Democrats Drawing Plans to Enhance Social Services
Buoyed by their decisive congressional victories, Democrats are shaping efforts to revise the nation’s social services system--efforts that are likely to conflict with those of the Reagan Administration.
As part of the Democratic blueprint, a new report by Rep. Augustus F. Hawkins (D-Los Angeles), chairman of the House Education and Labor Committee, calls for legislation that would provide federally funded child-care programs and expansion of a number of services to children--measures the Reagan Administration is expected to oppose.
In an interview, Hawkins complained that in the last session the Democratic-controlled House passed seven bills on social services but that the Republican-dominated Senate refused to consider any of them. “That will change,” he said.
The Democratic takeover of the Senate--and thus appointments to crucial committee chairmanships--along with a gain in House seats means that “for the first time in a long time, people who have understanding and compassion” will be firmly in charge of Congress, said another Californian, Rep. George Miller (D-Martinez), chairman of the Select Committee on Children, Youth and Families.
‘Main Voting Issues’
The shift in power “sets up a hell of a battle between the Administration and Congress,” said Ronald W. Walters, political science professor at Howard University and adviser to the 1984 Jesse Jackson presidential campaign. “Education and social welfare are emerging as two of the main voting issues of 1988.”
To be sure, revision of the laws that govern social services is expected to gain center stage during President Reagan’s final years in office, now that action on tax and immigration laws has been completed. At the direction of the Administration, concrete social services proposals are being formulated by a presidential task force.
Legislative officials who have monitored the effort said it will generally follow the Administration’s philosophy of providing block grants and vouchers to states, relinquishing more federal control over social programs to other jurisdictions and getting families off welfare through a variety of state-created “workfare” plans.
In contrast, many Democrats insist that the federal government should still have a dominant role in social programs, partly because they believe that many states cannot be trusted to fairly distribute funds to the needy.
The Hawkins report draws the distinction between Democrats and the Administration in stark terms: “A strong federal role is recommended because the federal government has the power to redistribute national resources and promote the general welfare of all citizens.”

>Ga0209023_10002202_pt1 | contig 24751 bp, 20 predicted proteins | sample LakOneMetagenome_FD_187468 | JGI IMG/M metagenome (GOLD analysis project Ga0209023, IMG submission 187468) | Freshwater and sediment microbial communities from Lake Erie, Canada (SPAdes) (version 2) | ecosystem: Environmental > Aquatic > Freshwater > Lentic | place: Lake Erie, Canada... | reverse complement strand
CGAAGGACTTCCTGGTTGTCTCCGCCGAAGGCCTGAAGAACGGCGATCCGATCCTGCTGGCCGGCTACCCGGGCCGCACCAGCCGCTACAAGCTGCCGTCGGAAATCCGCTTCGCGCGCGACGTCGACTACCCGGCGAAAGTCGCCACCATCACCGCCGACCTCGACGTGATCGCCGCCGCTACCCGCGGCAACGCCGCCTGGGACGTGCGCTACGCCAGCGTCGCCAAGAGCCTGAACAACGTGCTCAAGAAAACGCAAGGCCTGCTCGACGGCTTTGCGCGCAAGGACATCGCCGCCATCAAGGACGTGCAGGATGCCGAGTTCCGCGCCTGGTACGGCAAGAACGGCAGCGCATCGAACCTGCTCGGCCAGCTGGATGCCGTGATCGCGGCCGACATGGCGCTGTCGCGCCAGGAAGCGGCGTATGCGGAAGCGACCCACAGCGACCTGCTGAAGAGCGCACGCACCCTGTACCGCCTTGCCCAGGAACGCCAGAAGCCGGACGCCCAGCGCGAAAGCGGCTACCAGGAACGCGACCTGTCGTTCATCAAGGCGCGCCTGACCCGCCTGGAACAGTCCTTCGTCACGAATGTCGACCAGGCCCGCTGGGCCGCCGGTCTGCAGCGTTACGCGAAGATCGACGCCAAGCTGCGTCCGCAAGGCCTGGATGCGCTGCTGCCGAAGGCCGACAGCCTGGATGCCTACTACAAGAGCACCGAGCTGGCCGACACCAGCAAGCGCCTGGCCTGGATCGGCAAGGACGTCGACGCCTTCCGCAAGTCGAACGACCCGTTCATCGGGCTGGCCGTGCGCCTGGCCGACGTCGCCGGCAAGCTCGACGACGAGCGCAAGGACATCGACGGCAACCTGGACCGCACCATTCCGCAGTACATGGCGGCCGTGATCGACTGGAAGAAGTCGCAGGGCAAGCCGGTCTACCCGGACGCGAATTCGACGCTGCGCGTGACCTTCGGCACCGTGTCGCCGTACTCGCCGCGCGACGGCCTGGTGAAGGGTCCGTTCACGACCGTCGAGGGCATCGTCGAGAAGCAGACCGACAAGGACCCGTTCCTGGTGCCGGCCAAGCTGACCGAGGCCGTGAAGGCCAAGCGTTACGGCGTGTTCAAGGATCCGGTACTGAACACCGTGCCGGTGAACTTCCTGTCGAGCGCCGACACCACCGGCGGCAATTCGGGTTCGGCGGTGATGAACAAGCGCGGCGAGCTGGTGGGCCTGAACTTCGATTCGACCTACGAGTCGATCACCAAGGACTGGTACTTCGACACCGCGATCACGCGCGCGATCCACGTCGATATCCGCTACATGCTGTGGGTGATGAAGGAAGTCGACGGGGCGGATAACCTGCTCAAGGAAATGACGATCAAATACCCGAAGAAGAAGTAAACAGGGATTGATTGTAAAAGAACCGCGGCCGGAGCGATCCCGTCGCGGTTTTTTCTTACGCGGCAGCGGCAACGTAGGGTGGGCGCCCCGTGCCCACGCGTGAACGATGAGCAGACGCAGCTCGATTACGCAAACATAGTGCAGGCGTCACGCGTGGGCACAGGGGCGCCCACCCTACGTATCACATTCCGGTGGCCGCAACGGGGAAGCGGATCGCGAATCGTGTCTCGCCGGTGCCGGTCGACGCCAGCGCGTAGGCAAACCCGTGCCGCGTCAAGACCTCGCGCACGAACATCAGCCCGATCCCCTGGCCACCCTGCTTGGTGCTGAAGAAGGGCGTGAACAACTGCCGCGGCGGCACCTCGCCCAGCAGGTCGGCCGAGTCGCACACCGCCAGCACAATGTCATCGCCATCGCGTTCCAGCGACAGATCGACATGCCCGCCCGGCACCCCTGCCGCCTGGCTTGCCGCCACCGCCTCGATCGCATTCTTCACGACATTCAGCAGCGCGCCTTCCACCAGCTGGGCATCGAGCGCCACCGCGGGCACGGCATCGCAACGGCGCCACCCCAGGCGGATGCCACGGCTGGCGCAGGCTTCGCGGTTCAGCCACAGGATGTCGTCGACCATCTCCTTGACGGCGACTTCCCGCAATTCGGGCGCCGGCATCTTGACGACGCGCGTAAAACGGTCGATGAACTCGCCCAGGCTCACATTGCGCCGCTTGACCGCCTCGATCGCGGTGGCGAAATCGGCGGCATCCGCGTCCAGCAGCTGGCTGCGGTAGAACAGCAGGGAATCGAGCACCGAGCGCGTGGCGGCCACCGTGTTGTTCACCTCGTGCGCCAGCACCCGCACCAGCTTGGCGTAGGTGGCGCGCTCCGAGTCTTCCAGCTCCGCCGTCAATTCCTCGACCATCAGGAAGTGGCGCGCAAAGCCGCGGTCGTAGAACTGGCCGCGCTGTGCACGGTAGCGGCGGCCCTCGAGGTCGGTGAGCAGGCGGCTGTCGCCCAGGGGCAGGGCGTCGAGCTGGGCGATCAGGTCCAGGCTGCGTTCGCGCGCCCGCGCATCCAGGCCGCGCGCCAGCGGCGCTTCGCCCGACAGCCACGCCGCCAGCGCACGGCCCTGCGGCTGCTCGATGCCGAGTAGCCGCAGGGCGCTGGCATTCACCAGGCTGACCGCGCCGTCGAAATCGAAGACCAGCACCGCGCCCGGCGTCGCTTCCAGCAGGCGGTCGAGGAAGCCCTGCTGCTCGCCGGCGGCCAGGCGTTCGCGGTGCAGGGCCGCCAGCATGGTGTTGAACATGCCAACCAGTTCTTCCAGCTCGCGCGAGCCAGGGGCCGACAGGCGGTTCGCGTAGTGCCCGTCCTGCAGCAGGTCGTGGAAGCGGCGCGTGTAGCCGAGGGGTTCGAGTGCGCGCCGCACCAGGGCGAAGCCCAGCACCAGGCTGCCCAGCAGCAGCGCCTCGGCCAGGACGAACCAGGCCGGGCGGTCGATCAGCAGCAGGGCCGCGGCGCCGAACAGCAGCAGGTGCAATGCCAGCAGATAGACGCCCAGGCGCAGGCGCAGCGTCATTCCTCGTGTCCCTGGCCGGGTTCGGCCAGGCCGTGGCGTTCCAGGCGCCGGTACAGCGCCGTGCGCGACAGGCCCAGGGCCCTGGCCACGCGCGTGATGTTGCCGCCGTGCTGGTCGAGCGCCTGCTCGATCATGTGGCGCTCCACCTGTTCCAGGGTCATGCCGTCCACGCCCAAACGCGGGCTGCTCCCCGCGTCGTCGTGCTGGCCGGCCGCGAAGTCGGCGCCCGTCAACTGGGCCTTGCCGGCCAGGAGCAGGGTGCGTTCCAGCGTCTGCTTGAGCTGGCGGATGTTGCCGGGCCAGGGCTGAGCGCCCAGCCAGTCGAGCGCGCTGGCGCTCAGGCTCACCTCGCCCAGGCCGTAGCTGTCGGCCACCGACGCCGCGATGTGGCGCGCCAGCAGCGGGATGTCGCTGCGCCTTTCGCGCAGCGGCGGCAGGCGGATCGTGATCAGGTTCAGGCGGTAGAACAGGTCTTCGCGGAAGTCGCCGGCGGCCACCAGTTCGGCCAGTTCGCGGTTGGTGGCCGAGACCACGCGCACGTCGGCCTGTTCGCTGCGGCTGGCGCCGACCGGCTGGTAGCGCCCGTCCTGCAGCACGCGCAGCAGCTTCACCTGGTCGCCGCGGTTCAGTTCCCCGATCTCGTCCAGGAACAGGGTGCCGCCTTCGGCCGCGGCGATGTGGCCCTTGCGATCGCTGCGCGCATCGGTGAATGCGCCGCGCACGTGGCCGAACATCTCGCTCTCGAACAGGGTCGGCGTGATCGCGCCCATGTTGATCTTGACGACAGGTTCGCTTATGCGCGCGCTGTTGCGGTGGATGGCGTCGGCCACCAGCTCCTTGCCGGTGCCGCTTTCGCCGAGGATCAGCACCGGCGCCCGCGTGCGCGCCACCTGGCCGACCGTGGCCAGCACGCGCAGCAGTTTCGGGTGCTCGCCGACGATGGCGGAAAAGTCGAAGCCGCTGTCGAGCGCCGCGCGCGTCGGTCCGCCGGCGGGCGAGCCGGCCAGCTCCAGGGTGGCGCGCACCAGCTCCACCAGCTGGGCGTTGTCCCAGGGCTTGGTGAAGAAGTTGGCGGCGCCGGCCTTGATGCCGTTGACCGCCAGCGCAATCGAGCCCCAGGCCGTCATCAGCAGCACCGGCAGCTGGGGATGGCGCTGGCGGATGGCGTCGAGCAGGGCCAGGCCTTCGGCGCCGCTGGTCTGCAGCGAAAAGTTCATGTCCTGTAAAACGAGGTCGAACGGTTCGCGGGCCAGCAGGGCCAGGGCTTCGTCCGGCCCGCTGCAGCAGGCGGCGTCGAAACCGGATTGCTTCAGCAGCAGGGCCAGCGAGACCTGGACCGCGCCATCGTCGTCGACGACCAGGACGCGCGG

But a senior Administration official, who asked not to be identified, said voters Tuesday did not “hand the social reform initiative” to Democrats. “I don’t believe they will be successful in bringing about programs that send a message” contrary to Reagan’s, the official said. “He still has the support of the American people.”
Among the report’s recommendations:
--Expand by 20% annually the $3.9-billion-a-year program providing remedial education to poor schoolchildren. It also calls for expanding the $1.1-billion Head Start program (which serves low-income children 3 to 5 years old) by 20% a year until it and the remedial education program serve all those needing them.
--Increase funding of the Special Supplemental Food Program for Women, Infants and Children, which serves 3 million people, by 10% a year until it serves all those needing it.
--Expand by 10% annually bilingual education programs, which serve about 10% of the eligible 3.6 million students.
--Provide tax incentives to employers to provide child care for needy workers and increase federal day-care funds for the poor. Social activists have said the lack of adequate child care may be the greatest financial problem for single working parents because they cannot afford to pay child-care costs.
--Establish a federal “standby job creation program” that would provide public service jobs during times of high unemployment.
--Increase the minimum wage from its current $3.35 an hour.
Asked how the proposals would be funded, Hawkins said the defense budget, especially the Strategic Defense Initiative program, should be cut back.